Out and about in Paris: Akris, Lanvin, Elie Saab and J. M. Weston
A tour round Paris revealed a desire for artistic sophistication in fashion at Akris and Lanvin, mingled in with a little gracious storytelling at J.M. Weston and a dash of rebellion at Elie Saab.
Akris: Pixelated poise
Another concise, conceptual and commercial from the house of Akris, a collection influenced by a rather obscure yet undoubtedly gifted German artist, Reinhard Voigt.
And yet another rich array of modernist fashion by Akris’ Albert Kriemler, a proper actual fashion designer and not another 360-degree creative director more interested in social media stats that great clothes.
What’s special about Kriemler is the way he runs with an idea, to develop multiple elegant options for his sophisticated clients. Taking the pixelated designs of Voigt, who in turn had been influenced by his own mother’s cross-stitch embroidery.
Hence, the checkered patterns of Voigreint seen in his the red-lipped blond fantasy Marilyn Monroe images, turned into sherbet-hued pixelated cashmere sweaters; kaleidoscope ponchos; neoprene windbreakers; broken pattern tops and brilliant patchwork shaved shearling dusters.
“Reinhard Voigt to me is a great artist. He started painting in the 70s, but his pixel, trompe l’oeil images seem to me so today, with NFTs,” explained Kriemler.
For business meetings, Kriemler toned down the color palette to pale gray, pewter and coal, seen in perfectly cut pantsuits, cocktail dresses and long redingotes. Voigt’s mum would surely have been pleased by the multi-squared leather boleros and quilted ribbed peplum jackets. All displayed in a stylish video in the new Sou Fujimoto-designed staggered glass faculty building in the University of St Gallen, Albert’s hometown.
But what’s best about Albert is the way he never lets the concept overwhelm the clothes, suddenly switching the pixelation into just three colors – sea green, petrol and orange in a small group of really stunning evening dresses. Giving his latest artistically-influenced concept clout and class.
Elie Saab: Rebels rule
Something of a tidal wave of change chez Elie Saab, instead of haute-couture elitism, a rock'n'roll moment where the cast went into an insurgent mood.
Who would had ever expected a Saab gal to appear in bovver boots? We thought they all had chauffeurs.
“Rebellious and fierce,” beamed Saab, as he greeted celebs and beauties backstage – from Joakim Noah and uber influencer Olivia Palermo, to runway veterans like Coco Rocha and Toni Garrn.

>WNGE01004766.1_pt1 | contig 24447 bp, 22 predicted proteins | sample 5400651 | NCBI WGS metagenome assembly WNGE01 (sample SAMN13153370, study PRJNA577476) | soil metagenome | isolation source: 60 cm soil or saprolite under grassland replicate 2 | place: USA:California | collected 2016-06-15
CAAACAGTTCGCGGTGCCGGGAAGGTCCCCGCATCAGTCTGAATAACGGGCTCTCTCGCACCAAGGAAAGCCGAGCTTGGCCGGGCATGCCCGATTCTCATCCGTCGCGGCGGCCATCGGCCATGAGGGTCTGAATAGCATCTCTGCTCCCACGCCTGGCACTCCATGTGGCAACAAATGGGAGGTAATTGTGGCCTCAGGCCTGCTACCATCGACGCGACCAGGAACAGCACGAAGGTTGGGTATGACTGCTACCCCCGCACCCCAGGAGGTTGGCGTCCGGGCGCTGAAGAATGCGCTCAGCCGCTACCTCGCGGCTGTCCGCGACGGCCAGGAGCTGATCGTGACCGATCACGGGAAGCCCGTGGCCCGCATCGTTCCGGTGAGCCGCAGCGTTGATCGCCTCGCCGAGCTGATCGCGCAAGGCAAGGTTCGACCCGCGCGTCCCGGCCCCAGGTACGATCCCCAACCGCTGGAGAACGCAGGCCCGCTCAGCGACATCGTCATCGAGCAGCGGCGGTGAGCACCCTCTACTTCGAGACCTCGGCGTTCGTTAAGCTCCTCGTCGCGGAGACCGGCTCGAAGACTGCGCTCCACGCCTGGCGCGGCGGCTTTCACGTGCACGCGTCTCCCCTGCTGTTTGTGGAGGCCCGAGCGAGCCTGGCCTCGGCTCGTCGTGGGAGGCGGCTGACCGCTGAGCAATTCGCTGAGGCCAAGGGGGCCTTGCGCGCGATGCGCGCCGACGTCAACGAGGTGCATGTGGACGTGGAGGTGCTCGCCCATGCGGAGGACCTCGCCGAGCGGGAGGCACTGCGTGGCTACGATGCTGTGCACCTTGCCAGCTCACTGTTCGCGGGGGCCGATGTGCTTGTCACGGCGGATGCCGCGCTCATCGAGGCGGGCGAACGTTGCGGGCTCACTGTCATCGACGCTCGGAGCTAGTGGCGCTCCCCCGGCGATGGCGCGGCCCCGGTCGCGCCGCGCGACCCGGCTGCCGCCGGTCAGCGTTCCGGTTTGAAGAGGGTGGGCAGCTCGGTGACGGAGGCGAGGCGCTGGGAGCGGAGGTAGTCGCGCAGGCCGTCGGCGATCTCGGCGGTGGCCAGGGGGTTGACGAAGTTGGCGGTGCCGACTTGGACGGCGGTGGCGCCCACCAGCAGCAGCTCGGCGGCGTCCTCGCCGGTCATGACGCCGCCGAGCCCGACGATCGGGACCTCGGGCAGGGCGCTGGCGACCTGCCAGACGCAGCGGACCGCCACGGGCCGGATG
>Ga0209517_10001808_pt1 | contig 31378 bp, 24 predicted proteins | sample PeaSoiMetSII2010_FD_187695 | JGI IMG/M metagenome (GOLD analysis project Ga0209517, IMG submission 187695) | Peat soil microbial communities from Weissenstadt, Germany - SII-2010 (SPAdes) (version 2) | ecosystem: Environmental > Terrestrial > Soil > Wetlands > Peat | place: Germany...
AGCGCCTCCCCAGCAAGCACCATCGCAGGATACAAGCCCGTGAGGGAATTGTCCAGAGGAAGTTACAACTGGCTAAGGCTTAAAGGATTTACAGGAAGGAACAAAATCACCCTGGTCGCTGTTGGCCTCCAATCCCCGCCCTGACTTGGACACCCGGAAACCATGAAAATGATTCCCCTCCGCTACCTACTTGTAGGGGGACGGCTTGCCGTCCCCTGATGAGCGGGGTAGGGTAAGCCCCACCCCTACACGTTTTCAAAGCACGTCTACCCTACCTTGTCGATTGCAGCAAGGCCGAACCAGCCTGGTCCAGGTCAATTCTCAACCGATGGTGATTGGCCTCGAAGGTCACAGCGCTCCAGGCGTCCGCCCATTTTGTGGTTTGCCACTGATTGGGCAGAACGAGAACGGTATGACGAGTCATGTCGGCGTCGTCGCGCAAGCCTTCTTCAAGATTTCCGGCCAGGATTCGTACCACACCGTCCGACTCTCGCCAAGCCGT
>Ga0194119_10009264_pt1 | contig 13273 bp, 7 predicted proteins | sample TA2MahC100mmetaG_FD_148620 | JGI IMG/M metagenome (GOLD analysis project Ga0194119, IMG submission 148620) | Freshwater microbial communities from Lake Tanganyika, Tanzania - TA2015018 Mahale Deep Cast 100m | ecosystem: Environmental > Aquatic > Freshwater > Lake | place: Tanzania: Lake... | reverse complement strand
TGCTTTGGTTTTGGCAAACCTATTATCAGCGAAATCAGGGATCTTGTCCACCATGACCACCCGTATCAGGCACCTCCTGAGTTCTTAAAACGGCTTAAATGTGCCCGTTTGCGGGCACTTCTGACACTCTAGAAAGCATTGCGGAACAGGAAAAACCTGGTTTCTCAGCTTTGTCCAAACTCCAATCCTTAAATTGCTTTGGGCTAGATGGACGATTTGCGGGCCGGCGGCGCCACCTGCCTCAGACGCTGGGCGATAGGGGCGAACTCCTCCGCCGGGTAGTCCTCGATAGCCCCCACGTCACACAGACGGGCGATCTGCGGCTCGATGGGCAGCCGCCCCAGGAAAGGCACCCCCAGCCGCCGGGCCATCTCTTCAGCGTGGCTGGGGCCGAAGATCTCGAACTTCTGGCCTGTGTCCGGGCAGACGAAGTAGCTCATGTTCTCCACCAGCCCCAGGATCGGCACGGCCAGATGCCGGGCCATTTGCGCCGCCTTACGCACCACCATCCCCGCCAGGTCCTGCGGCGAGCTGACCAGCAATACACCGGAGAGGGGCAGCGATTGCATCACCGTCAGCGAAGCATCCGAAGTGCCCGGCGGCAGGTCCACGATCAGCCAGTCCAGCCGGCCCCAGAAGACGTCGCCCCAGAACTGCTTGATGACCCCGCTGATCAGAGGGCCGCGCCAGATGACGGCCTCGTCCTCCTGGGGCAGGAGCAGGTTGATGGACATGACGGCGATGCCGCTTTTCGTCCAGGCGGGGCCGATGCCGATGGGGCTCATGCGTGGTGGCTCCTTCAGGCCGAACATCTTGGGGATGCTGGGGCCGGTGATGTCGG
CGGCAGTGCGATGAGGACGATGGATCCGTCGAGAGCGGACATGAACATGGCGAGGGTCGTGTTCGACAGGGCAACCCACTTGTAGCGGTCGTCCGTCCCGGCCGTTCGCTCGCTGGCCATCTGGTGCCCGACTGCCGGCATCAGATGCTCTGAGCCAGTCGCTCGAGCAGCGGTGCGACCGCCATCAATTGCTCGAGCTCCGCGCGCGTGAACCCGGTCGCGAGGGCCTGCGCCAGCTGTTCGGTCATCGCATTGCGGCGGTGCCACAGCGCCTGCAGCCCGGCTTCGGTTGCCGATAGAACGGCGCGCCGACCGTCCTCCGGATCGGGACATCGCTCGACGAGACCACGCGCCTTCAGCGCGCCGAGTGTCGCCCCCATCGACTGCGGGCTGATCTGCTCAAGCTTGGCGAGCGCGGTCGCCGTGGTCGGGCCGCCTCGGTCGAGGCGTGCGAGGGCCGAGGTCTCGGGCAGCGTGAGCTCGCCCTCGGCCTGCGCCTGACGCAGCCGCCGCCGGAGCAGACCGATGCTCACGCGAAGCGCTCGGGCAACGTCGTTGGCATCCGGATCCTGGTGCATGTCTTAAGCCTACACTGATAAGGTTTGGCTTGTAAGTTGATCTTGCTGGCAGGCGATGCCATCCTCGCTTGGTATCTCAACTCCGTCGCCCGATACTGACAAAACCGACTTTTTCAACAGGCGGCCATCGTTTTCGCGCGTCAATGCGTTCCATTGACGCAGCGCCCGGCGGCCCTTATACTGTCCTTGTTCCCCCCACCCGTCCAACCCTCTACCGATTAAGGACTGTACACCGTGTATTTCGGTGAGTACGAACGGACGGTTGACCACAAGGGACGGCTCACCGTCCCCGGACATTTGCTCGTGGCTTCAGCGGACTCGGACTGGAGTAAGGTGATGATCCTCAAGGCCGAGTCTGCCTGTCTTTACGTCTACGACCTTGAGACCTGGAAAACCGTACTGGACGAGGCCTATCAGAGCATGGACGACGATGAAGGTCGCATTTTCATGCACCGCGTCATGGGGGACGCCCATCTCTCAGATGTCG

In the packed curving gallery of the Palais de Tokyo, his cast stomped about in taut coat dresses finished with grommets; poetesses black serge coats sprouting endless plumes and rockstar slip dress cocktails topped by diamanté bras, all marching in military boots.
Elie also had plenty to offer his hipster grand-dames: slinky velvet caftans or a divine hibiscus green print suits.
A welcome shift of gear at Elie Saab, whose is also on the move internationally. This past week, he opened his first Elie Saab Maison store in Paris, following on Milan and the Gulf.
Plus, the designer has inked deals with Emaar – which built the world’s tallest building in Dubai, which includes a Giorgio Armani Hotel – to design branded gate communities in his modernist Art Deco style. They have already started work in the Gulf, Egypt and Vietnam.
Lanvin: Daisy in gothic
A new location, and plenty of new ideas from Bruno Sialelli for Lanvin, which welcomed guests to a new mock-gothic showroom mansion built on the south side of Parc Monceau.
All rather shiny and new clothes, albeit with plenty of references to founder Jeanne Lanvin. Sialelli playing with the daisy, Jeanne’s favorite flower, in fan-shaped motifs seen in a blue and pale green wool coat or a black, red and gold velour jerkin.
Though, his best ideas came in tailoring, with crushed velvet zoot suits and redingotes made in bashed up pink or high-tech blue.
The presentation staged one day after the opening of a significant memorial exhibition to Lanvin’s most famous designer in the past half century, Alber Elbaz, who died of Covid in April 2021. Based on some 40 designers homages to Alber in a joint runway performance called 'Love Brings Love'. Sialelli’s giant veiled dress with a massive image of Alber was easily one of the finest.
However, Bruno can be guilty of trying to hard: his catsuit tuxedo was a tad too improbable; his cocktail-hour sequined herringbone pattern sheer cocktails were fare awkward; and his pearly mannish suits would have a hard time working off a stage.
J. M. Weston: Shoe symphony
Only in France could the simple act of pulling on a pair of boots be turned into a work of performance art leavened with poetry.
Which happened inside the J.M. Weston boutique on Rue des Archives, in the latest mini-play and meditation on fashion dreamed up by the house’s creative Olivier Saillard.
A boutique emptied of shoes and turned into an all-white space for his show, the better to display 11 variations on the house sculptural Cambre ankle boot.
Starring actress Sonia Ichti, whom Saillard carefully shod in a series of Cambre boots. After each footwear change she read poems or told her own journey through life as a professional nomad.
Quoting Prévert in French and speaking in Portuguese, since Ichti graduated in ceramics in Brazil. Trying on gold leaf versions of the Cambre or others made of brown paper and even a pair in pure white dinner table ceramic. Perched inside an austere frame, donning the Cambre, a footwear icon ever since it was developed in J.M. Weston’s shoe plant in Limoges back in 1969.
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